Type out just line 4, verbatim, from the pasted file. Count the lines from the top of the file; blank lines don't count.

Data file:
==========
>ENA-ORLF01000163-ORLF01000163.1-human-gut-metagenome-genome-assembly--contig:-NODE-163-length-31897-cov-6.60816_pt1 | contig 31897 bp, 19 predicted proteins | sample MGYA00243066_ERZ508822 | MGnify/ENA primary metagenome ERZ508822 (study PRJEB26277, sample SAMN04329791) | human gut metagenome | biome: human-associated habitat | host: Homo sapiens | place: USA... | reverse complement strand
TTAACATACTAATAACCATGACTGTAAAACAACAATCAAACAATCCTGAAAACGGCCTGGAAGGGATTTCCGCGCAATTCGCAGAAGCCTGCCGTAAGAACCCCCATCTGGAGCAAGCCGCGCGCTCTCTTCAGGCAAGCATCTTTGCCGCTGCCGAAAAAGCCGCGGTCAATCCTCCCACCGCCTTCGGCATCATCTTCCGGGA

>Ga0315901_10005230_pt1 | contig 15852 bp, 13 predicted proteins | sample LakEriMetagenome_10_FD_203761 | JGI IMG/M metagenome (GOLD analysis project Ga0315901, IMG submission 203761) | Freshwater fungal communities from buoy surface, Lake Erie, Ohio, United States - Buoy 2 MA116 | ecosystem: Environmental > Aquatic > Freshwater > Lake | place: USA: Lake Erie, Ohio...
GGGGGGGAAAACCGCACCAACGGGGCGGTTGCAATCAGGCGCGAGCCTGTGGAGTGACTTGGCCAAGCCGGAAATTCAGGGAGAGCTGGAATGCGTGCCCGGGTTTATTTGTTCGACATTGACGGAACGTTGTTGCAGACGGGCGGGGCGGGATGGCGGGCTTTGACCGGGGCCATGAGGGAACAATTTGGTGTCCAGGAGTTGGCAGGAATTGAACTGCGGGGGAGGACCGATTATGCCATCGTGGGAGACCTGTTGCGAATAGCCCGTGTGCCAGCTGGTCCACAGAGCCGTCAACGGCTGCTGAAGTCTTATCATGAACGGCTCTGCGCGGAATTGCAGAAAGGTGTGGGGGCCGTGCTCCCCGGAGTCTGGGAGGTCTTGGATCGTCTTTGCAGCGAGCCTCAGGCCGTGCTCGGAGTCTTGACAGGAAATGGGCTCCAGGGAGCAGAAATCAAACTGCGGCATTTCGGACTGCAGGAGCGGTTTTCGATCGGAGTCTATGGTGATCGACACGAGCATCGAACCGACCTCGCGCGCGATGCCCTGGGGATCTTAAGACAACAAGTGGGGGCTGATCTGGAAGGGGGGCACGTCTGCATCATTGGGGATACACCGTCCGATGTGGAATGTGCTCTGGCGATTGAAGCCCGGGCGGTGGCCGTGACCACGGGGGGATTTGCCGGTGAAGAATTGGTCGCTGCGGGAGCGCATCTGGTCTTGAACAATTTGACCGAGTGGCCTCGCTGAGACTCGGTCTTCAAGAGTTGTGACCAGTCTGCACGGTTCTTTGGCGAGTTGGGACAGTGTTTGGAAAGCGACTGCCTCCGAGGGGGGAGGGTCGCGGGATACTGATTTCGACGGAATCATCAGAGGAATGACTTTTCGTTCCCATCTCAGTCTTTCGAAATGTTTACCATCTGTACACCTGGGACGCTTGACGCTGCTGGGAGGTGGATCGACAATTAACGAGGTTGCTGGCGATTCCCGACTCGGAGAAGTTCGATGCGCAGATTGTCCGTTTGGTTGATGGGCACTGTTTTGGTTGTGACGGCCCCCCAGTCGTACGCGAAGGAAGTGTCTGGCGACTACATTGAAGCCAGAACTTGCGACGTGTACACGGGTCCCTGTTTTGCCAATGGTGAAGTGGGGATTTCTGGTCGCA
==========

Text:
GGGGGGGAAAACCGCACCAACGGGGCGGTTGCAATCAGGCGCGAGCCTGTGGAGTGACTTGGCCAAGCCGGAAATTCAGGGAGAGCTGGAATGCGTGCCCGGGTTTATTTGTTCGACATTGACGGAACGTTGTTGCAGACGGGCGGGGCGGGATGGCGGGCTTTGACCGGGGCCATGAGGGAACAATTTGGTGTCCAGGAGTTGGCAGGAATTGAACTGCGGGGGAGGACCGATTATGCCATCGTGGGAGACCTGTTGCGAATAGCCCGTGTGCCAGCTGGTCCACAGAGCCGTCAACGGCTGCTGAAGTCTTATCATGAACGGCTCTGCGCGGAATTGCAGAAAGGTGTGGGGGCCGTGCTCCCCGGAGTCTGGGAGGTCTTGGATCGTCTTTGCAGCGAGCCTCAGGCCGTGCTCGGAGTCTTGACAGGAAATGGGCTCCAGGGAGCAGAAATCAAACTGCGGCATTTCGGACTGCAGGAGCGGTTTTCGATCGGAGTCTATGGTGATCGACACGAGCATCGAACCGACCTCGCGCGCGATGCCCTGGGGATCTTAAGACAACAAGTGGGGGCTGATCTGGAAGGGGGGCACGTCTGCATCATTGGGGATACACCGTCCGATGTGGAATGTGCTCTGGCGATTGAAGCCCGGGCGGTGGCCGTGACCACGGGGGGATTTGCCGGTGAAGAATTGGTCGCTGCGGGAGCGCATCTGGTCTTGAACAATTTGACCGAGTGGCCTCGCTGAGACTCGGTCTTCAAGAGTTGTGACCAGTCTGCACGGTTCTTTGGCGAGTTGGGACAGTGTTTGGAAAGCGACTGCCTCCGAGGGGGGAGGGTCGCGGGATACTGATTTCGACGGAATCATCAGAGGAATGACTTTTCGTTCCCATCTCAGTCTTTCGAAATGTTTACCATCTGTACACCTGGGACGCTTGACGCTGCTGGGAGGTGGATCGACAATTAACGAGGTTGCTGGCGATTCCCGACTCGGAGAAGTTCGATGCGCAGATTGTCCGTTTGGTTGATGGGCACTGTTTTGGTTGTGACGGCCCCCCAGTCGTACGCGAAGGAAGTGTCTGGCGACTACATTGAAGCCAGAACTTGCGACGTGTACACGGGTCCCTGTTTTGCCAATGGTGAAGTGGGGATTTCTGGTCGCA